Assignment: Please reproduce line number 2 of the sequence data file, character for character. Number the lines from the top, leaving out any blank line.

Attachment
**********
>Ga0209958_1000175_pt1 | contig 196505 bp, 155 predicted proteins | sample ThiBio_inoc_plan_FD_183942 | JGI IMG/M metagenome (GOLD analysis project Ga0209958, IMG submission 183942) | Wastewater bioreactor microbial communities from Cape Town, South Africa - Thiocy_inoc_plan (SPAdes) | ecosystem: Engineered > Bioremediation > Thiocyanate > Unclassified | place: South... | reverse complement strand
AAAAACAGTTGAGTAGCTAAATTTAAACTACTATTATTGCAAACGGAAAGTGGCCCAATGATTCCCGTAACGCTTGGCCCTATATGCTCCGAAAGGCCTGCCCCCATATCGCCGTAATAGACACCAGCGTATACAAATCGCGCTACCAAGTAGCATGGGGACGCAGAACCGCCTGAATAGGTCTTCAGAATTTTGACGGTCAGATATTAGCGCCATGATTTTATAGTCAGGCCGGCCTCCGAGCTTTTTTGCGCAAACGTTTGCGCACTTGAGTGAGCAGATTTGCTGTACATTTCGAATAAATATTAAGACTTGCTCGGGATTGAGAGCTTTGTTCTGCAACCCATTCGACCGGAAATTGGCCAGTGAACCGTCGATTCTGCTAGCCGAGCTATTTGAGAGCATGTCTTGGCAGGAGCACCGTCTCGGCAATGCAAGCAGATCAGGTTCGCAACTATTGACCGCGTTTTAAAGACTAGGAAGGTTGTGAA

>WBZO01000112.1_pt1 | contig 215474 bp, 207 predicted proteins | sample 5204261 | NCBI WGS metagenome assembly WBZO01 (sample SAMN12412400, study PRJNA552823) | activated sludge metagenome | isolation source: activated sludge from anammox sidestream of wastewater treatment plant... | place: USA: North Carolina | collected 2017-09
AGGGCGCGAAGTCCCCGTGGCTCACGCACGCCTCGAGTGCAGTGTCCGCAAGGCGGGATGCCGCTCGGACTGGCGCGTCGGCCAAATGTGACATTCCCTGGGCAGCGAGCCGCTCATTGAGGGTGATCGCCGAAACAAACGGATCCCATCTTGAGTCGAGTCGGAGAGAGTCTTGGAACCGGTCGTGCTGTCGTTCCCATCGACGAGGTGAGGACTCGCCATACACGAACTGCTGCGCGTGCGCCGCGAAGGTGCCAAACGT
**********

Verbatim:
AAAAACAGTTGAGTAGCTAAATTTAAACTACTATTATTGCAAACGGAAAGTGGCCCAATGATTCCCGTAACGCTTGGCCCTATATGCTCCGAAAGGCCTGCCCCCATATCGCCGTAATAGACACCAGCGTATACAAATCGCGCTACCAAGTAGCATGGGGACGCAGAACCGCCTGAATAGGTCTTCAGAATTTTGACGGTCAGATATTAGCGCCATGATTTTATAGTCAGGCCGGCCTCCGAGCTTTTTTGCGCAAACGTTTGCGCACTTGAGTGAGCAGATTTGCTGTACATTTCGAATAAATATTAAGACTTGCTCGGGATTGAGAGCTTTGTTCTGCAACCCATTCGACCGGAAATTGGCCAGTGAACCGTCGATTCTGCTAGCCGAGCTATTTGAGAGCATGTCTTGGCAGGAGCACCGTCTCGGCAATGCAAGCAGATCAGGTTCGCAACTATTGACCGCGTTTTAAAGACTAGGAAGGTTGTGAA